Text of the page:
By David Gaffen
March 2 (Reuters) - U.S. equity futures dipped at the open of electronic trading on Sunday, with concerns about Russia's aggression in the Ukraine weighing on sentiment.
The Standard & Poor's 500 E-mini futures, the most popularly traded equity futures contract, fell 15 points, or 0.8 percent, to 1842.50 in early trading.
Ukraine mobilized for war on Sunday after President Vladimir Putin secured permission from his parliament on Saturday to use military force to protect Russian citizens in Ukraine.
Russian forces have already seized Crimea, an isolated Black Sea peninsula where Moscow has a naval base. Washington threatened to isolate Russia economically, with U.S. Secretary of State John Kerry calling the move an "incredible act of aggression."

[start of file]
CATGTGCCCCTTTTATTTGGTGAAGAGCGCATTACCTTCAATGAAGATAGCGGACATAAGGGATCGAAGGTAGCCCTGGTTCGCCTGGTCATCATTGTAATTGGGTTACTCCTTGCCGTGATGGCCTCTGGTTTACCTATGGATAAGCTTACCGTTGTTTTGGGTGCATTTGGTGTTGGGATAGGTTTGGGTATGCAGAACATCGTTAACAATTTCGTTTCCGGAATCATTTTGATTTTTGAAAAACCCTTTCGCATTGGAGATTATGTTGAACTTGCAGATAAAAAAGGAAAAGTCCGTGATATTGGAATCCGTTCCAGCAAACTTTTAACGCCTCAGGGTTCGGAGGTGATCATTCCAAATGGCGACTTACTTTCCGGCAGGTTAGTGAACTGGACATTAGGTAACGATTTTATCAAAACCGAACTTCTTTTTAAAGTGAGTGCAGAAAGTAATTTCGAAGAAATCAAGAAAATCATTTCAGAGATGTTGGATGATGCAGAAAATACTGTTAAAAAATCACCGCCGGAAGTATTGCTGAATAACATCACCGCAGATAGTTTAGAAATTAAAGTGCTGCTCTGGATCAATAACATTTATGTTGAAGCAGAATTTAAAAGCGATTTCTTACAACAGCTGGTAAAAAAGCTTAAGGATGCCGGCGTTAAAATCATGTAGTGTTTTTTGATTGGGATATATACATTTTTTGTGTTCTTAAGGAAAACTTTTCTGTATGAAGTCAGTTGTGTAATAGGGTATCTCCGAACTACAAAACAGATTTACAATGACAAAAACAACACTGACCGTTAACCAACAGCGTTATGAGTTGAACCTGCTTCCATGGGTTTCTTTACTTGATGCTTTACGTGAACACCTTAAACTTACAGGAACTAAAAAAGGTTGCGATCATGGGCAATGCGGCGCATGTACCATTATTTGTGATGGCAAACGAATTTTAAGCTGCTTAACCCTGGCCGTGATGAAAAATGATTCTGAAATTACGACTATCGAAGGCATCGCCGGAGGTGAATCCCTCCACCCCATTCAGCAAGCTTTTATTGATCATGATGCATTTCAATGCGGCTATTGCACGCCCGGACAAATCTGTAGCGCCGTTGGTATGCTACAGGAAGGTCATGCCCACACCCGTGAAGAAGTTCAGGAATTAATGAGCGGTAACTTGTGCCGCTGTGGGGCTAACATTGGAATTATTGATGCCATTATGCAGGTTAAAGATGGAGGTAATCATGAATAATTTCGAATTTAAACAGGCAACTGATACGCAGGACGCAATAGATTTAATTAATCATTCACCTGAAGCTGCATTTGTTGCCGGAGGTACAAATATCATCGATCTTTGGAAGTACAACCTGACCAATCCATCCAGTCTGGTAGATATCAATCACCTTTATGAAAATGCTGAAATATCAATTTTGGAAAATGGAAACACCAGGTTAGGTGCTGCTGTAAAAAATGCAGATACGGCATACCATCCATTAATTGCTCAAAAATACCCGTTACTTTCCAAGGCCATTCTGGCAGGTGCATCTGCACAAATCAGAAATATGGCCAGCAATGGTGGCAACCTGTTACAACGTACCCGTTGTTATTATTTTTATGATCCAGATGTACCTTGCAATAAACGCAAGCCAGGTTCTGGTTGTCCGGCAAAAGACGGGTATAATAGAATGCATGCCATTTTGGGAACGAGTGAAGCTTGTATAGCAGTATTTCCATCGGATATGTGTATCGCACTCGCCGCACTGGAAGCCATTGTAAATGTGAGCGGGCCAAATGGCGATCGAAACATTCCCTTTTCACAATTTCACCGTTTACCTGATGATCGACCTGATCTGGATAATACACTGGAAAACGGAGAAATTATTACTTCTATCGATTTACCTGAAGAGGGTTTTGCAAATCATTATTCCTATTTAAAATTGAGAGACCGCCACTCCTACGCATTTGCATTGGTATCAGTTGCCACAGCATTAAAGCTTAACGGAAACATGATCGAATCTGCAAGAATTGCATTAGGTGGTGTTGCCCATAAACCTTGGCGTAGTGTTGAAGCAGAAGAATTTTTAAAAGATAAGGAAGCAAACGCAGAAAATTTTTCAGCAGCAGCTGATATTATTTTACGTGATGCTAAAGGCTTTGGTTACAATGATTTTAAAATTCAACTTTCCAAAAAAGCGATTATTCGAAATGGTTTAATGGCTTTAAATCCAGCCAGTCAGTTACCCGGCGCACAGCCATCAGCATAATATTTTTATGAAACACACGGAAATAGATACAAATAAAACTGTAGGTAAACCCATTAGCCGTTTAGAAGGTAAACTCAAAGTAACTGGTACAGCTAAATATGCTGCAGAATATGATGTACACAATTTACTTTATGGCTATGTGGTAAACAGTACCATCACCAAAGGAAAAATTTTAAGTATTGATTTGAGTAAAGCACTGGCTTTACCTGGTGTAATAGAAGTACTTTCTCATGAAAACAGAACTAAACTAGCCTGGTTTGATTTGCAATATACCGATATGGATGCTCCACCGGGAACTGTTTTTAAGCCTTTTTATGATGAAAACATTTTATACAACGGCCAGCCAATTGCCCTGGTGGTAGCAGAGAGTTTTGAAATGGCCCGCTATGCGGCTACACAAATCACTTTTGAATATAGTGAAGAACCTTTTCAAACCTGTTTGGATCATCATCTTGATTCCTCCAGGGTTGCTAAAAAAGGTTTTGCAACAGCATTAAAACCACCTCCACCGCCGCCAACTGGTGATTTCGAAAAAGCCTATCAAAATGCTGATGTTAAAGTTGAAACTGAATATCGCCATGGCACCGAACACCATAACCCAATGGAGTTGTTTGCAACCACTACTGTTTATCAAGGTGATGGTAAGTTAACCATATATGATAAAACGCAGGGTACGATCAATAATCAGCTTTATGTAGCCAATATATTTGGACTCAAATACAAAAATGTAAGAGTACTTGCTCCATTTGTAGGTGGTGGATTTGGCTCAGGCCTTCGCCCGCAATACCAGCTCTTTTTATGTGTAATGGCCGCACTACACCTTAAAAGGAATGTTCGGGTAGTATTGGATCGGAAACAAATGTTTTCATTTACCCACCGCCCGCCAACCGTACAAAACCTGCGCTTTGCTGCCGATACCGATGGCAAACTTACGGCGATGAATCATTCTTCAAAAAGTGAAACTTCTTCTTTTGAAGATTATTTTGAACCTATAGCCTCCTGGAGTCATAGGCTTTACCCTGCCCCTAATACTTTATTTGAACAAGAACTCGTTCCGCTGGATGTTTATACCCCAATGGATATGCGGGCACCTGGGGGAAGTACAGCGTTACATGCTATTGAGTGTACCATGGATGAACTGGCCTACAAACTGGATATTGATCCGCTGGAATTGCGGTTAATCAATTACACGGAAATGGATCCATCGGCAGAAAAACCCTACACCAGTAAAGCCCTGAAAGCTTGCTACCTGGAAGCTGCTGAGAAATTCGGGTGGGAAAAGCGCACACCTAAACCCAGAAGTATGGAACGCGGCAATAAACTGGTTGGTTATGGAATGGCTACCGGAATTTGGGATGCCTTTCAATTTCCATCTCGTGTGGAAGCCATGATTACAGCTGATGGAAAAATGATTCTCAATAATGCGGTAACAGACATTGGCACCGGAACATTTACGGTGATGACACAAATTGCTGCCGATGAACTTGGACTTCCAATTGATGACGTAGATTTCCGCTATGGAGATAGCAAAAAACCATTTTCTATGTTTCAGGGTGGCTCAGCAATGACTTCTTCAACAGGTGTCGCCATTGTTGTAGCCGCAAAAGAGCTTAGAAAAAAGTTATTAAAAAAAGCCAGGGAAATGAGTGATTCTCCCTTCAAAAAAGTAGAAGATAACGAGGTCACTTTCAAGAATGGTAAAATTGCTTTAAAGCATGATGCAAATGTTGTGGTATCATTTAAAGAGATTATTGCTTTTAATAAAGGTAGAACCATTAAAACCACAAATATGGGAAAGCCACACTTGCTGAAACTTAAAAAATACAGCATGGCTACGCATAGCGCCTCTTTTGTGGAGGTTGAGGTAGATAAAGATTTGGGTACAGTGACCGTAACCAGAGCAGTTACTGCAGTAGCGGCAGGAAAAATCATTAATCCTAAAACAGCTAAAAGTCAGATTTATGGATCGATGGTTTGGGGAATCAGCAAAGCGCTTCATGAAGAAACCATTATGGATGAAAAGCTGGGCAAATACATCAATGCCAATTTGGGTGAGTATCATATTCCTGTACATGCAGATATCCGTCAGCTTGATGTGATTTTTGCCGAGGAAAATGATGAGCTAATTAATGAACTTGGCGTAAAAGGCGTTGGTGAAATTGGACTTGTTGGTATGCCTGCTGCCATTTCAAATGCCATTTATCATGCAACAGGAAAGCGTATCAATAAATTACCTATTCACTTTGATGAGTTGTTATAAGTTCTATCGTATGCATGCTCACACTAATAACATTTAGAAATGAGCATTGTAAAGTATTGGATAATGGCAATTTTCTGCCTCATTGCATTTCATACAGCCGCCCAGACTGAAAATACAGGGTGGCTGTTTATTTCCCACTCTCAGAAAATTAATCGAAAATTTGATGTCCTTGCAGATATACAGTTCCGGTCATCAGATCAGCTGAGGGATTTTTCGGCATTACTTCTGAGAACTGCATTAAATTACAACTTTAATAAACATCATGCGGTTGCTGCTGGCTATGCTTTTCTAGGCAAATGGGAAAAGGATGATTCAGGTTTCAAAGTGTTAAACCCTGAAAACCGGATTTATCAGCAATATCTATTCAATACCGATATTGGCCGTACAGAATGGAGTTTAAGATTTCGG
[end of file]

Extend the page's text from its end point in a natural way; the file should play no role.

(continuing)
The price of Brent crude oil was up 1.1 percent to $110.17 a barrel.
"Oil and gas prices are likely to stay high, or go higher. Energy stocks are likely to be hit by this," said Brian Jacobsen, chief portfolio strategist at Wells Fargo Funds Management in Menomonee Falls, Wisconsin.
"Beyond this, the fallout for the equity markets may be minor over the medium-term. The short-term is more of a gamble. It should serve as a reminder that you don't put grocery money for the next month in risky assets."